‘Lately, it occurs to me’

It took us many years to fully understand what’s now common knowledge—namely, that AMD is present before drusen are clinically visible,ii and that patients who have impaired dark adaptation are twice as likely to develop clinically evident AMD and eight times as likely to advance beyond the earliest stage of AMD.ii

It also took several years—and a lot of grit—to develop, market and sell a device that was affordable and easy to use. We achieved that with the first-generation tabletop AdaptDx. But that wasn’t enough. We had to make it more seamless in the practice flow. Hence, the AdaptDx Pro® headset was born. This made dark adaptation testing so much more practical because it creates a personal dark room anywhere and features an artificial intelligence-driven onboard technician. Her name is Theia™ and, trust me, technicians and patients love her!

Finally, we had the complete package, but there was still work that needed to be done. By and large, most doctors already have a very firm understanding of how the device works and what a difference it makes in patients’ lives. But this wasn’t enough to create the large-scale public health shift that was needed to elevate standard of care and save patients the unnecessary agony of avoidable vision loss. To do that, we needed to offer a blueprint of best practices. You’ll learn all about that in the Practical Implementation of Dark Adaptation in Optometric Practice, an annual report that is now in its fifth year.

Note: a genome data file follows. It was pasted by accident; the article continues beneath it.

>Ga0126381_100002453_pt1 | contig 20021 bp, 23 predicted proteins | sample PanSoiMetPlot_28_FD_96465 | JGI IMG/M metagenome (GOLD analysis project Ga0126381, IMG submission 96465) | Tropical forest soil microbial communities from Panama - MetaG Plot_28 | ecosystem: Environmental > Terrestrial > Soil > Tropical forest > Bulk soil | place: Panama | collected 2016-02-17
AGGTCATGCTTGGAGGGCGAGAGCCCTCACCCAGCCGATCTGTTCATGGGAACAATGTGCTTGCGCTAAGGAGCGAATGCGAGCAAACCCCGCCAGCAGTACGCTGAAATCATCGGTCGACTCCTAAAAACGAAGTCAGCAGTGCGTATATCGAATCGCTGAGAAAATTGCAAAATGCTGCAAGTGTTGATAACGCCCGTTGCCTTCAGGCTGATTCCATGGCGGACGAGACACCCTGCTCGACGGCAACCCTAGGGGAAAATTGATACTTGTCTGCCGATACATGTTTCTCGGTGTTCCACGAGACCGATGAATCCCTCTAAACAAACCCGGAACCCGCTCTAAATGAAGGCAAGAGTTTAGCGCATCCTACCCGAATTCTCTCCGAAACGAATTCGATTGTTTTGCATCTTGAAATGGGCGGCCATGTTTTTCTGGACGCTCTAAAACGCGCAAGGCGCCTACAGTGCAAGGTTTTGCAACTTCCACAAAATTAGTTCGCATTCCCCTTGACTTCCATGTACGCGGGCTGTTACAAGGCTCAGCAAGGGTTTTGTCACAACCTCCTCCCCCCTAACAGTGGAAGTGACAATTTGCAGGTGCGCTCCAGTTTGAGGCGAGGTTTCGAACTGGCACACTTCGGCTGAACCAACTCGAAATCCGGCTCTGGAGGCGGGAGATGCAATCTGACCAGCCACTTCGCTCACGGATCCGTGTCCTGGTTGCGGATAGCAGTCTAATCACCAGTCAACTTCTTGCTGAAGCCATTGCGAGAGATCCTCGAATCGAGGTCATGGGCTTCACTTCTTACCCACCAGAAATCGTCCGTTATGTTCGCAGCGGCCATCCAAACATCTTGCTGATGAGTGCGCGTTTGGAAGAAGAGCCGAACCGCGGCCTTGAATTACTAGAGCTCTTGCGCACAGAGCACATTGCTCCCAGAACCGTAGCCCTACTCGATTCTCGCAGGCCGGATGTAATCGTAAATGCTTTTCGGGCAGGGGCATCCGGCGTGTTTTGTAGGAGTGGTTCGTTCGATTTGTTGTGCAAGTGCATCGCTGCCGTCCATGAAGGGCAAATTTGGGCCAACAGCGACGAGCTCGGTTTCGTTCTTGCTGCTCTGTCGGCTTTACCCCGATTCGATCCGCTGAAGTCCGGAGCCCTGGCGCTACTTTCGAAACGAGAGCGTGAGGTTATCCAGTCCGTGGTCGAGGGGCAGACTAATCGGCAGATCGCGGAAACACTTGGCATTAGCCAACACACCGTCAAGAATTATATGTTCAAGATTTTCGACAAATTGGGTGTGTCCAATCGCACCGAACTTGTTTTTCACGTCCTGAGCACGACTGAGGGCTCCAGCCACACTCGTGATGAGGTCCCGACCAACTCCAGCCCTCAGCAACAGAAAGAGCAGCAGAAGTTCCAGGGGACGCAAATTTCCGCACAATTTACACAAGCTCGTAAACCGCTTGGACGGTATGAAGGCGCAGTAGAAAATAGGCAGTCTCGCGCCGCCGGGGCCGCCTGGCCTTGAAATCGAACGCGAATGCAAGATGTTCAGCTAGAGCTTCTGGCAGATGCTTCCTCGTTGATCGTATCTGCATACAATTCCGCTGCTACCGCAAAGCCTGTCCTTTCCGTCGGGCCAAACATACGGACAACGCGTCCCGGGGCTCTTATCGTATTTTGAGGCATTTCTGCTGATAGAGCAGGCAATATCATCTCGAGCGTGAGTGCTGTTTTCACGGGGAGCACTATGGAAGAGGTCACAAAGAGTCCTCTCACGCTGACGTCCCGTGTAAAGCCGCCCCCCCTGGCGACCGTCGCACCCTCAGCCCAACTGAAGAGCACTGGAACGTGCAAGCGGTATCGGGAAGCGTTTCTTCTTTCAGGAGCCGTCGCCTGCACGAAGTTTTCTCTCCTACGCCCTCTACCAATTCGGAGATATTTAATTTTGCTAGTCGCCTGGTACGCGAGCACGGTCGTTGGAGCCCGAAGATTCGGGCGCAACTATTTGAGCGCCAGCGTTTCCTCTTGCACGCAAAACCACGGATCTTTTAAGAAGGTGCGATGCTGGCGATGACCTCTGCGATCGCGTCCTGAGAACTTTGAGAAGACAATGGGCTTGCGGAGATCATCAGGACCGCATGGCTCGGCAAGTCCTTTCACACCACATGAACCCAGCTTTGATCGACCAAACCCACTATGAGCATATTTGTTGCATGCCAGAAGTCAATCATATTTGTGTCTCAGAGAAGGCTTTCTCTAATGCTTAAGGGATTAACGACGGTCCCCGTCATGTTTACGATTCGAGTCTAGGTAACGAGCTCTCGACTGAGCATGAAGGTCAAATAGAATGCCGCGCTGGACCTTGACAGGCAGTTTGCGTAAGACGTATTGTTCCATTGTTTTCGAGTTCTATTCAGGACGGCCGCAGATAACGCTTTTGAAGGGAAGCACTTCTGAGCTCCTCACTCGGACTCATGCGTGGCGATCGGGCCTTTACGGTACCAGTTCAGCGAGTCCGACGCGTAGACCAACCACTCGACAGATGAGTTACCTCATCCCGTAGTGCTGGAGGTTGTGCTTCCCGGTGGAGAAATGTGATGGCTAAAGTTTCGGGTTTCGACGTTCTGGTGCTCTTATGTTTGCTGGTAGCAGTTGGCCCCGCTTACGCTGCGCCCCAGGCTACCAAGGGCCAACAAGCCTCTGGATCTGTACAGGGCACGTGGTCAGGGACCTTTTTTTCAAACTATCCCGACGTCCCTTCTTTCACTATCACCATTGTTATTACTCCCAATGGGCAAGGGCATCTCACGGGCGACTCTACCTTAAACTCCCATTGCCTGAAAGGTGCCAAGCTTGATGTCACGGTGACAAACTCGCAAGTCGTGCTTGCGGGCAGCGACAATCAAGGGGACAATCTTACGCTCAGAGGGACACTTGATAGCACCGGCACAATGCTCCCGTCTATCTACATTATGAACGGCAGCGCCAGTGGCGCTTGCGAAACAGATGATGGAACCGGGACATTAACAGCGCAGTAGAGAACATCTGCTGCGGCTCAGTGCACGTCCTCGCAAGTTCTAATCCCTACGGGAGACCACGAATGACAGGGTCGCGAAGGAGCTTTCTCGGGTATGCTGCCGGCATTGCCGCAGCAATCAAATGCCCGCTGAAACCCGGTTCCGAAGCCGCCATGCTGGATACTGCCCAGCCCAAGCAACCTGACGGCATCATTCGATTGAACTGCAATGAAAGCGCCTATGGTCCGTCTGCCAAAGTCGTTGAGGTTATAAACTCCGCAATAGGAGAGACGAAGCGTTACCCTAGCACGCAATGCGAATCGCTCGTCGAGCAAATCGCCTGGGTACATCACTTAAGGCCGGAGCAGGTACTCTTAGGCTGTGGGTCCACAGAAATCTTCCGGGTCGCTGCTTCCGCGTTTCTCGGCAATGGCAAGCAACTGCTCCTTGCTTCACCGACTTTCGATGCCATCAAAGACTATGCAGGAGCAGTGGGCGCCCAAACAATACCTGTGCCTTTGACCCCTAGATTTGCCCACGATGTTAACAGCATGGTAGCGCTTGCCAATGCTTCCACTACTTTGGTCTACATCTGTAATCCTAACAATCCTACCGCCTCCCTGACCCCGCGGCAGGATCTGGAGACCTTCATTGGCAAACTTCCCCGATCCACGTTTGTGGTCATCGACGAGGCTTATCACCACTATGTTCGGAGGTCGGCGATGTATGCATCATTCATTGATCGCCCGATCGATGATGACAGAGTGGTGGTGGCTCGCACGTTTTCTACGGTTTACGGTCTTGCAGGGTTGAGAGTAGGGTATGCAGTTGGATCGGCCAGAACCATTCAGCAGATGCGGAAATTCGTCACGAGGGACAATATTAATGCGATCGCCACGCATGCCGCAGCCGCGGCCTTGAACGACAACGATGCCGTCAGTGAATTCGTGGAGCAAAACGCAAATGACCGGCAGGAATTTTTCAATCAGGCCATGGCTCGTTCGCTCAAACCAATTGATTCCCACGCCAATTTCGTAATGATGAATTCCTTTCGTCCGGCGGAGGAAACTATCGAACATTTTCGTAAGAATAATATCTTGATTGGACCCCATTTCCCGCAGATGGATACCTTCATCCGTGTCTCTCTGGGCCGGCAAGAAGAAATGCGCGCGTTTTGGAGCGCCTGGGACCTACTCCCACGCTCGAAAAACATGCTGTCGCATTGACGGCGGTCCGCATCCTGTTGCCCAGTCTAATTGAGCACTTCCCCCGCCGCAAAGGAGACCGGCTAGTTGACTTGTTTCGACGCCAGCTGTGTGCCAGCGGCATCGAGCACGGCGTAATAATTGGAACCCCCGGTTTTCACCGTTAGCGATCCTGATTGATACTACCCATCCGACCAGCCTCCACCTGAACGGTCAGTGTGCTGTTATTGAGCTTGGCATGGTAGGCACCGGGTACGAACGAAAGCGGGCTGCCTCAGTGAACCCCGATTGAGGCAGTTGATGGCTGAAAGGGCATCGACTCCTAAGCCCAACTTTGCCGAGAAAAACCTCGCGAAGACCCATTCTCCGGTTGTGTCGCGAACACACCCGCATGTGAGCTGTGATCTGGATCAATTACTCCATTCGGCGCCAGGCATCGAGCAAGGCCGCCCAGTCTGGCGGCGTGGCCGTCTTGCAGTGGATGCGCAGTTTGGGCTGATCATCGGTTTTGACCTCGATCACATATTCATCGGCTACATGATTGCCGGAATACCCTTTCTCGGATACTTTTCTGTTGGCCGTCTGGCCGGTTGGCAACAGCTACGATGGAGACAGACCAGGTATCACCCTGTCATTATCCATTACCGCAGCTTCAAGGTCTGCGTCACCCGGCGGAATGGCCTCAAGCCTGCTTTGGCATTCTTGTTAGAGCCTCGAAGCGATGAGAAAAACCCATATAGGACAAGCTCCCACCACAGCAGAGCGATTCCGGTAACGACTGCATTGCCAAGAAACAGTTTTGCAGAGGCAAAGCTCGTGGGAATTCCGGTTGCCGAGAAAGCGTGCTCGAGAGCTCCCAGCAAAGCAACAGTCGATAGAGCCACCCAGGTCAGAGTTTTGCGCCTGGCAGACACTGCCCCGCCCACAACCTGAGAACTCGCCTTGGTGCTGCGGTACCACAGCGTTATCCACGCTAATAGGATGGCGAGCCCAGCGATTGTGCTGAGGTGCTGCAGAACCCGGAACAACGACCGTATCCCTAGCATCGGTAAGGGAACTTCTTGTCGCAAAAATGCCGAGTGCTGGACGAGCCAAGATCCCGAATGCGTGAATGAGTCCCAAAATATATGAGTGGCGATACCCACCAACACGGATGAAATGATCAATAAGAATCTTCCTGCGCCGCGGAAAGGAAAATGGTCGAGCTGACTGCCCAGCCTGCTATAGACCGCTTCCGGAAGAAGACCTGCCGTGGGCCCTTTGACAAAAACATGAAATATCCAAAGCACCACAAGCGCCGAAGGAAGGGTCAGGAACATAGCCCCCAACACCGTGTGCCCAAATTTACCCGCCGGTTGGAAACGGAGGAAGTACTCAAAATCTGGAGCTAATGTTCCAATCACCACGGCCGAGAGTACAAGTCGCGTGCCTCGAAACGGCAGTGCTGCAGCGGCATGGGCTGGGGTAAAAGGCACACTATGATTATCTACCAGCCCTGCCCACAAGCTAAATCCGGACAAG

As a company, MacuLogix® is so grateful for optometry’s guidance throughout this journey. Without you, we would not have seen the forest through the trees and we would not have been able to develop this guide to practical implementation of dark adaptation. Thank you!

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Practical Implementation of Dark Adaptation in Optometric Practice

This resource goes beyond explaining why dark adaptation is so important in optometric practice. Having already established the reasons why functional testing is essential, this year’s report outlines the practical strategies for how to make routine testing a reality in your own eye care practice.

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Gregory R. Jackson

About the Author

Dr. Jackson is the principal inventor of the company’s AdaptDx® technology. He previously held joint appointments in Ophthalmology and Neural & Behavioral Sciences at the Penn State College of Medicine and was Director of Clinical Research for Ophthalmology. Dr. Jackson has specialized in dark adaptation for the past 20 years, publishing a dozen journal articles on this topic. He earned a BS in psychology from Clarion University and a PhD in behavioral neuroscience from University of Alabama at Birmingham.